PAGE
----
THUMBNAIL_IMAGEI may at some point just go ahead and make a section for pimping stuff since this seems to be a thing at least two posts deep now, but for now, here we go…

Remember that Cathrine Stovall chick I told you about last time:

Now there’s Cathrine Stovall, who already has a pretty good growing fan-base, so I’m probably just being redundant in pimping her at all, but it’s happening anyway:

You like vampire stories, but don’t like hearing about 200-year-old dudes trying to get in the pants of high-school girls and not being arrested for it? Then you need to look into Cathrine’s ‘Requiem for Humanity’ series:

Well, fuck… she went and came out with yet another in the series that bitch-slaps sparkly vampires that you need in you:

Jenda and Soborgne are best friends and everything they do, they do together. Unfortunately, this time the girls may be joined at the hip in a far more horrible way: by death.The girls are kidnapped and held captive by Belle and Matteo, two vampires with a plan. Belle, a sociopath in life and death, is searching for an heir to her reign as the only vampire to hold the secret to surviving the sun. Matteo is a lost soul who would give anything to be loved and to see the light of day. As the four characters’ worlds collide, blood is spilled, lives are lost, and rules are broken.Disappointment in love and life bring out the worst in humans but, with vampires, it leads to a chilling tale of romance and terror.
Jenda’s eyes were unfocused from the quick change of light and still blurry from tears. She ran the back of her hand over her eyes to clear her vision; she blinked furiously from the sting of salt and sand. As she opened her eyes, his presence suddenly filled all her senses.The intruder stood inches from her, his black eyes boring into her as if the entire world depended on this very moment in time. He stood almost a full foot taller than Jenda. His broad shoulders tapered down to a trim waist. He appeared to be well muscled but not overly large. He was almost handsome except that his presence sent tremors of pure undiluted terror screaming to every brain cell and nerve ending inside her. All of her senses told her to wake up, to run, and to escape as quickly as she could.Jenda did not turn or run. She stood her ground, focused on the object that the intruder stood holding between his thumb and forefinger. There in his large pale hand hung a crystal from her tree. Her mind went wild with the outrage she felt at the idea of this invader, this intruder touching something so personal to her.Jenda seethed. Before she could stop herself, she reached to rip the trinket away. As she grasped the crystal, she saw the purple light begin to fill it. She gasped and then his hand closed around her tiny wrist. The cold shock of steely flesh sent shivers through her. She paused, thrown off guard by the sensation of having her entire hand plunged into ice. Then her heart skittered and she felt as if the world were spinning too fast and that she may fall. Trying to pull away from that frozen iron grasp, Jenda felt terror and heard her mind scream for her to run before she died.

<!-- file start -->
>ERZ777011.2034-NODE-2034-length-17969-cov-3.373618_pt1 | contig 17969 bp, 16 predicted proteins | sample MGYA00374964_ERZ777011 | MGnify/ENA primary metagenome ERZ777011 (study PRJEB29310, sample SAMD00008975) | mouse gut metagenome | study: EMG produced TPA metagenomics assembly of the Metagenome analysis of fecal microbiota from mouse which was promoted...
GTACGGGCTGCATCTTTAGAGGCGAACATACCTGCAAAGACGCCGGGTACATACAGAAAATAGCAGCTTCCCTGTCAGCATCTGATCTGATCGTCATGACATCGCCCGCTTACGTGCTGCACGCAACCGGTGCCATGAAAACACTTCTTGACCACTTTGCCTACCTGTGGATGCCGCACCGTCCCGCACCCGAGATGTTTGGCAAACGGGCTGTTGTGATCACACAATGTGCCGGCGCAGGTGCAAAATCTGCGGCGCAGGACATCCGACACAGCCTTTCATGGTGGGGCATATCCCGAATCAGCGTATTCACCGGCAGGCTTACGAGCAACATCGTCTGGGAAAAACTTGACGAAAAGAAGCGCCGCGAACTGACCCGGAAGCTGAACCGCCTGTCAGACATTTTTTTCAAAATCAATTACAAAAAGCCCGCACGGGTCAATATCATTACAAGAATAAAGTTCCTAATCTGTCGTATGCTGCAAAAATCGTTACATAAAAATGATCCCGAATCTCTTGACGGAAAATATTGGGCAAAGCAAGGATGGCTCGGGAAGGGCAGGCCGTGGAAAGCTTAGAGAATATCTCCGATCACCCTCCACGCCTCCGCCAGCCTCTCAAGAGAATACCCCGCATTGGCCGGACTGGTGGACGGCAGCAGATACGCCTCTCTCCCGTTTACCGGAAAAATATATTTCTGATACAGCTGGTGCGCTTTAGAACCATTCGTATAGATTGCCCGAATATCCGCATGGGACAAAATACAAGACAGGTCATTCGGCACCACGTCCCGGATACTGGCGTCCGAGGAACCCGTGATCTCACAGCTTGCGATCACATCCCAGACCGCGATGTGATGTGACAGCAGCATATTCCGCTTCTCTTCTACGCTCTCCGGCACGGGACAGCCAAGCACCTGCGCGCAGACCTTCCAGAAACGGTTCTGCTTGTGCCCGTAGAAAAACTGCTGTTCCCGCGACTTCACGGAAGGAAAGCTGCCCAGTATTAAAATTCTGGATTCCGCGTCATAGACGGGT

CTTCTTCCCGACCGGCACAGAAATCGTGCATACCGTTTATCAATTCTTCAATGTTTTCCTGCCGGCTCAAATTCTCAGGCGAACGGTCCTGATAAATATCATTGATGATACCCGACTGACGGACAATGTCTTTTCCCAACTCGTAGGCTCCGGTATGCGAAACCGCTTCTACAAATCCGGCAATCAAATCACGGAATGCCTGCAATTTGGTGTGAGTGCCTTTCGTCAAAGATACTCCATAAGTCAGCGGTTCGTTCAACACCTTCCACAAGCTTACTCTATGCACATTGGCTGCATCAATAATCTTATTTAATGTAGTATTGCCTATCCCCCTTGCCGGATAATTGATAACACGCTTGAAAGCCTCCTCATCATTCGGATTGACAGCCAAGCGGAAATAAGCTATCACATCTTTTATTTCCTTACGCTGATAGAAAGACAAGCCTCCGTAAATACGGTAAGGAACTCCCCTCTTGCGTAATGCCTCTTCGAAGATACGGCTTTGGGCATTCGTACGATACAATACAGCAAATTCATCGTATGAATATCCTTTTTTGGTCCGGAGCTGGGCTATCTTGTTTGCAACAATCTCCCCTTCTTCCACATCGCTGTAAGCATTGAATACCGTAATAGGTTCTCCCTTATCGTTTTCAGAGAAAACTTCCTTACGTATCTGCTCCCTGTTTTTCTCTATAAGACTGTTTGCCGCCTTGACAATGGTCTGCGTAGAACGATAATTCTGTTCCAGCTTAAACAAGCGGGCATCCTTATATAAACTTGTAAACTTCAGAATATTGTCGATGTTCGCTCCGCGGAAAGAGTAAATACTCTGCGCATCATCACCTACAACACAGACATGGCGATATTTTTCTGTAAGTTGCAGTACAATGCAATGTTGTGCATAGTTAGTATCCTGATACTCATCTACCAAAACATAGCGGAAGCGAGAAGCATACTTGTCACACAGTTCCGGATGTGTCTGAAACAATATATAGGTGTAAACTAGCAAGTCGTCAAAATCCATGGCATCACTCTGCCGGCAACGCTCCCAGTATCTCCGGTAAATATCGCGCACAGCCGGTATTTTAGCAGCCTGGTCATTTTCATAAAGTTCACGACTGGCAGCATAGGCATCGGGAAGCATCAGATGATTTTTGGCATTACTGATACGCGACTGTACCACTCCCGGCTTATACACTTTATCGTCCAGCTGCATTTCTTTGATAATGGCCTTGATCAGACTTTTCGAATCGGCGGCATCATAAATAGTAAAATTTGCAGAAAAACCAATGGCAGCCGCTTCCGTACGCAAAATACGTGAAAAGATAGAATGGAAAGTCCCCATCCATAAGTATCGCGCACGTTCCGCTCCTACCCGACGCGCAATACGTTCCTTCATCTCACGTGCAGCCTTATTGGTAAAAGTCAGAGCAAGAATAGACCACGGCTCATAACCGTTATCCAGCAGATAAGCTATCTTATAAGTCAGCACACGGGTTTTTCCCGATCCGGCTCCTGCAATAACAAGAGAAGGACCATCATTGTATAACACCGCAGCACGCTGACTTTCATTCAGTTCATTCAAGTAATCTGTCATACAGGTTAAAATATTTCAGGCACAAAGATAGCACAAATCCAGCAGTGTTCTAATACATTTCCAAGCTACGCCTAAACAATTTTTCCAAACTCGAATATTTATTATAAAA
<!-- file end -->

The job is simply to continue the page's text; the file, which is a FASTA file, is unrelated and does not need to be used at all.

Pulling with all her might to free herself from his grip, Jenda looked up into the intruder’s face. The beauty of it surprised her even as he held her fighting, kicking, and screaming. His face seemed serene and his mouth no longer held the sardonic smile. His lips were full and sensuous. There was not a single line or crease in his translucent skin. He showed no irritation or ill will despite Jenda’s ongoing struggle to escape. He would have been Orlando Bloom hot if it were not for the fact that his eyes looked like two giant glass buttons. The difference between pupil and iris was so slight there was almost no end to the blackness. There was only the tightness of the flesh around his eyes and mouth that showed there was any sort of physical exertion on his part.